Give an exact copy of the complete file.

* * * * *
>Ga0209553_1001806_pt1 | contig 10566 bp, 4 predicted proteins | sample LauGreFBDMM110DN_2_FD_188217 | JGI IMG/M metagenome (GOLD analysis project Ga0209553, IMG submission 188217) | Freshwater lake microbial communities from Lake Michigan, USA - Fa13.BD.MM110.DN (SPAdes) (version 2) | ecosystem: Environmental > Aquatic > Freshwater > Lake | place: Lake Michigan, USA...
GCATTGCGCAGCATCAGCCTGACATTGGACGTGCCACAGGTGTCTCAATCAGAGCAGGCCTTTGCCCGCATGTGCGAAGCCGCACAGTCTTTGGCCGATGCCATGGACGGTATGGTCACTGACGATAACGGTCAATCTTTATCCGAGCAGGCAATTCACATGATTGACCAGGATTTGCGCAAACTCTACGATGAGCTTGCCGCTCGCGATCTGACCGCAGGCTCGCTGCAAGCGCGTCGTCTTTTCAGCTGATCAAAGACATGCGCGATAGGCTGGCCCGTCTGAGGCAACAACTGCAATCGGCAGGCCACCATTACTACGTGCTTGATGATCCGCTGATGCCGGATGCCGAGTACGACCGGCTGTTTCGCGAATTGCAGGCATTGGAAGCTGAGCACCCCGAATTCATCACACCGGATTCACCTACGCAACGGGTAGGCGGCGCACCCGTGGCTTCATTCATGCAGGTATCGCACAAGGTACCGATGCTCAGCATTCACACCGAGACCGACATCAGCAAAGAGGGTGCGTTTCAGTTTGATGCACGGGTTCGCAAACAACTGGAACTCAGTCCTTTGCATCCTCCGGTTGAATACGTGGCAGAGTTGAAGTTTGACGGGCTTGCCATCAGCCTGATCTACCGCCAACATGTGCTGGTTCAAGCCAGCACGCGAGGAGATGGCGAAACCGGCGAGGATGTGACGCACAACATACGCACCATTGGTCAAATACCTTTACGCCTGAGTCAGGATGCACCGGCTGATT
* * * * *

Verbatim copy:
>Ga0209553_1001806_pt1 | contig 10566 bp, 4 predicted proteins | sample LauGreFBDMM110DN_2_FD_188217 | JGI IMG/M metagenome (GOLD analysis project Ga0209553, IMG submission 188217) | Freshwater lake microbial communities from Lake Michigan, USA - Fa13.BD.MM110.DN (SPAdes) (version 2) | ecosystem: Environmental > Aquatic > Freshwater > Lake | place: Lake Michigan, USA...
GCATTGCGCAGCATCAGCCTGACATTGGACGTGCCACAGGTGTCTCAATCAGAGCAGGCCTTTGCCCGCATGTGCGAAGCCGCACAGTCTTTGGCCGATGCCATGGACGGTATGGTCACTGACGATAACGGTCAATCTTTATCCGAGCAGGCAATTCACATGATTGACCAGGATTTGCGCAAACTCTACGATGAGCTTGCCGCTCGCGATCTGACCGCAGGCTCGCTGCAAGCGCGTCGTCTTTTCAGCTGATCAAAGACATGCGCGATAGGCTGGCCCGTCTGAGGCAACAACTGCAATCGGCAGGCCACCATTACTACGTGCTTGATGATCCGCTGATGCCGGATGCCGAGTACGACCGGCTGTTTCGCGAATTGCAGGCATTGGAAGCTGAGCACCCCGAATTCATCACACCGGATTCACCTACGCAACGGGTAGGCGGCGCACCCGTGGCTTCATTCATGCAGGTATCGCACAAGGTACCGATGCTCAGCATTCACACCGAGACCGACATCAGCAAAGAGGGTGCGTTTCAGTTTGATGCACGGGTTCGCAAACAACTGGAACTCAGTCCTTTGCATCCTCCGGTTGAATACGTGGCAGAGTTGAAGTTTGACGGGCTTGCCATCAGCCTGATCTACCGCCAACATGTGCTGGTTCAAGCCAGCACGCGAGGAGATGGCGAAACCGGCGAGGATGTGACGCACAACATACGCACCATTGGTCAAATACCTTTACGCCTGAGTCAGGATGCACCGGCTGATT